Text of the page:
A report from a federal envoy examining First Nations opinions on new pipelines to Prime Minister Stephen Harper should be made public, according to Skeena-Bulkley Valley MP Nathan Cullen.
This spring, the government appointed Douglas Eyford as the special federal representative on west coast energy infrastructure and tasked him with engaging with First Nations in northern B.C. and Alberta on their views regarding future resource development.
Eyford presented his preliminary report to Harper in June, but it still hasn't been released publicly. Cullen tried to obtain the report through an access to information request, but was denied late last month.
"They appointed this special guy, he's supposed to be really good and smart and he's going to go around and toss a lot of money and he's going to report back to the Prime Minister and Canadians about what he found out," Cullen said during a conference call on Thursday. "To hide that and make it inaccessible to Canadians just further builds the cynicism."
Eyford has been tasked with three responsibilities: to guide the government's plan for inclusive prosperity, to promote environmental prosperity and to engage with First Nations on energy infrastructure projects.
Natural Resources Minister Joe Oliver said keeping the report private is the only way the process could be conducted fairly.
Mr. Eyford's conversations with First Nations are private and confidential to ensure that we get candid feedback," Oliver wrote in a email to the Citizen. "It is essential that we engage candidly with First Nations communities, in order to take into account their knowledge and experience, as well as their concerns and aspirations."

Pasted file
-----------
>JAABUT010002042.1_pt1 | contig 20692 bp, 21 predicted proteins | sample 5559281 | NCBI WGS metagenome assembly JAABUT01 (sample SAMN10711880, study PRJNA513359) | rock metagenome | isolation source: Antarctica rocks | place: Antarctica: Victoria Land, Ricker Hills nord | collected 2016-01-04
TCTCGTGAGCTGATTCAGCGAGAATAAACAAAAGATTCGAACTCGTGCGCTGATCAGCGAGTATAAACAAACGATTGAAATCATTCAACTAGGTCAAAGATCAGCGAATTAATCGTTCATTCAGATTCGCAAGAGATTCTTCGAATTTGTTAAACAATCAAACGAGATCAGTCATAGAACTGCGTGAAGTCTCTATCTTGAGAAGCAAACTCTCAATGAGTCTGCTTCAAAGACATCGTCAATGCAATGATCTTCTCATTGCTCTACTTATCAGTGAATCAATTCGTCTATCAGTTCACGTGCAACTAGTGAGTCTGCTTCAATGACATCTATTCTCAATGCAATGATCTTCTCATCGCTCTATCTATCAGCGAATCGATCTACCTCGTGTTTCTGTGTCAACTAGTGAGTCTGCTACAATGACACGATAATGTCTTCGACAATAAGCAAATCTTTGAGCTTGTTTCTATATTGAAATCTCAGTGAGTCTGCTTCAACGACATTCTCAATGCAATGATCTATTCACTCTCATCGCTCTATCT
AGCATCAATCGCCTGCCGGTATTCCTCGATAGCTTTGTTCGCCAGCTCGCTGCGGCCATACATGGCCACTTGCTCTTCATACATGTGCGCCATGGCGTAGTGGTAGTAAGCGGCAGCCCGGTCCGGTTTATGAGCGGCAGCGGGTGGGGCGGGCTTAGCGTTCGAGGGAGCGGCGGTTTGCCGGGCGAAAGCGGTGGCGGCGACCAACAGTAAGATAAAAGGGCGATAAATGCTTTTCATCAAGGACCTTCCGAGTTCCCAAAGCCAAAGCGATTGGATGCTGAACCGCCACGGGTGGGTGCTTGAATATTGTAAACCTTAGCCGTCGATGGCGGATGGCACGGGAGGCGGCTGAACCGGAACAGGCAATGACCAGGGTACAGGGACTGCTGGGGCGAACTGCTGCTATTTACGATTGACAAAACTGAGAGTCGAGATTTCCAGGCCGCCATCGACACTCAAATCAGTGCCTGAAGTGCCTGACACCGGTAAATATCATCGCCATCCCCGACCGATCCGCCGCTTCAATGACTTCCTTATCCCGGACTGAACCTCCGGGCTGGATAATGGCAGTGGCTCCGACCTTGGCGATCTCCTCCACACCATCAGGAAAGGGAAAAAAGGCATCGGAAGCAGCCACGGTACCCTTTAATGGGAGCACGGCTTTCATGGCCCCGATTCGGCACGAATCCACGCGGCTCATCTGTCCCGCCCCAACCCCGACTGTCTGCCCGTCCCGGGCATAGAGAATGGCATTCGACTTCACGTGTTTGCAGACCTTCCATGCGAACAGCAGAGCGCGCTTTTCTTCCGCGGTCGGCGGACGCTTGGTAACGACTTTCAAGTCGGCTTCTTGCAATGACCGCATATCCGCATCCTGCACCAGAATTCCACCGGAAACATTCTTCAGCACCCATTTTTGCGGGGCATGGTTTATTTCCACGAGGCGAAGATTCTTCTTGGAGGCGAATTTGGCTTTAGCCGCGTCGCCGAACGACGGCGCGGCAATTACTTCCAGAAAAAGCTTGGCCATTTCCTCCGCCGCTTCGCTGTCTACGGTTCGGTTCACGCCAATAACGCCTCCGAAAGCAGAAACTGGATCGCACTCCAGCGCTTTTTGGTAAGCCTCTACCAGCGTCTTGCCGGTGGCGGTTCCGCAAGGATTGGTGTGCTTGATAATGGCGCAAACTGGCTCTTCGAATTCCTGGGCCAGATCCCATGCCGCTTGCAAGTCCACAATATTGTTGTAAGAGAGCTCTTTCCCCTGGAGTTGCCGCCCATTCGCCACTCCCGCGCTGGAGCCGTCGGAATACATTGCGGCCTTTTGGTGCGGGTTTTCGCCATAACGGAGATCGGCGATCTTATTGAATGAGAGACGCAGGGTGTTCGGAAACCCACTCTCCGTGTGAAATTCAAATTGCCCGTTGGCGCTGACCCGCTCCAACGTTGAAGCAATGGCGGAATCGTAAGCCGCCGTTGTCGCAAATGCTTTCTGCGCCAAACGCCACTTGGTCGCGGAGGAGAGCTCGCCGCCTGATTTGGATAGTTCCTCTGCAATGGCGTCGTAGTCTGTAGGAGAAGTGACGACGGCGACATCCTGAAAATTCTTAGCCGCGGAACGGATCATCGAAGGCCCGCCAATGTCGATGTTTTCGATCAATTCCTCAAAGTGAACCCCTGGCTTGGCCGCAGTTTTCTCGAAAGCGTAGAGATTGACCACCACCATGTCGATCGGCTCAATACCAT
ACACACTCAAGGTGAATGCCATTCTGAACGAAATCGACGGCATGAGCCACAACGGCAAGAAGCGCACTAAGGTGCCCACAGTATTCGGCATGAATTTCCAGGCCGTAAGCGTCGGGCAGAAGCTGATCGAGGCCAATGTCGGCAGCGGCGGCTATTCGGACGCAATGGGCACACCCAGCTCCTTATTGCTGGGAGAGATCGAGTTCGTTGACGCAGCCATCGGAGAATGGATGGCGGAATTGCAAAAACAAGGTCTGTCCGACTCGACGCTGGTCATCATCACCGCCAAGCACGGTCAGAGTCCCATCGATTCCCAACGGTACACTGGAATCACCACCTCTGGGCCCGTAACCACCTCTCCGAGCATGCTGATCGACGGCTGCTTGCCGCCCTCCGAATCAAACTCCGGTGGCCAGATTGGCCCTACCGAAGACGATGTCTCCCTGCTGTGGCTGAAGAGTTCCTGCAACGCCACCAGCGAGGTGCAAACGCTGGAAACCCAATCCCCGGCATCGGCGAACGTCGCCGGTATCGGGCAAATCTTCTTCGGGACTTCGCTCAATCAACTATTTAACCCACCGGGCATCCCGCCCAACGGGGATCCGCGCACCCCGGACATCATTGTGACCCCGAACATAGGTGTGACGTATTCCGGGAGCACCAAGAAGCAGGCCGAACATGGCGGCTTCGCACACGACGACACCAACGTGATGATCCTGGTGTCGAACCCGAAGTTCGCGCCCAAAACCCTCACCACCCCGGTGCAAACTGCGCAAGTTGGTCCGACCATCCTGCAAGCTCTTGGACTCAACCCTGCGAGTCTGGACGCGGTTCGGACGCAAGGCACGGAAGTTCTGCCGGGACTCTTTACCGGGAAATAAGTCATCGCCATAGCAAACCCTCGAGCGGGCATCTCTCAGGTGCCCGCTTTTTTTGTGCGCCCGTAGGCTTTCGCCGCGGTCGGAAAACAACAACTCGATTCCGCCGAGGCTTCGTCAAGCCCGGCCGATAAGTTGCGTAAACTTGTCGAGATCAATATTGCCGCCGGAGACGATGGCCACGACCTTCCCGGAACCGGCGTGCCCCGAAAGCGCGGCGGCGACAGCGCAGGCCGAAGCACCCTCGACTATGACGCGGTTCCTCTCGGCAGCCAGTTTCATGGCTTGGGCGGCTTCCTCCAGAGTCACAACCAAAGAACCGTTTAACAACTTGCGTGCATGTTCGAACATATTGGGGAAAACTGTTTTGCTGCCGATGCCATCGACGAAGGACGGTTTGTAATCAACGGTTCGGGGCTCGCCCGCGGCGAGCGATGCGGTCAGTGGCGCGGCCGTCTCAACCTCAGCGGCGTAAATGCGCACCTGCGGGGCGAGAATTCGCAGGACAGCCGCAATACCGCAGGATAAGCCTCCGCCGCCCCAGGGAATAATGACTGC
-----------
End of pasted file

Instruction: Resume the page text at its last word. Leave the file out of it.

Cullen fears any efforts by the federal government to engage First Nations on new pipeline projects could be futile as many have already made up their minds. He suggested the secrecy from the federal government could be because the feedback Eyford is receiving is negative.
"If it was overwhelmingly positive, they would have a press conference," Cullen said. "If all of a sudden northwesterners and First Nations all loved the Enbridge pipeline, I'm sure they would try to get this on the front page of every paper in the country."
Eyford's final report is due by Nov. 29.
Meanwhile, Cullen also said he intends to launch a tour next month to talk about liquified natural gas projects in the region. He plans to start the tour on the eastern edge of his riding, with stops in Burns Lake and Fort St. James.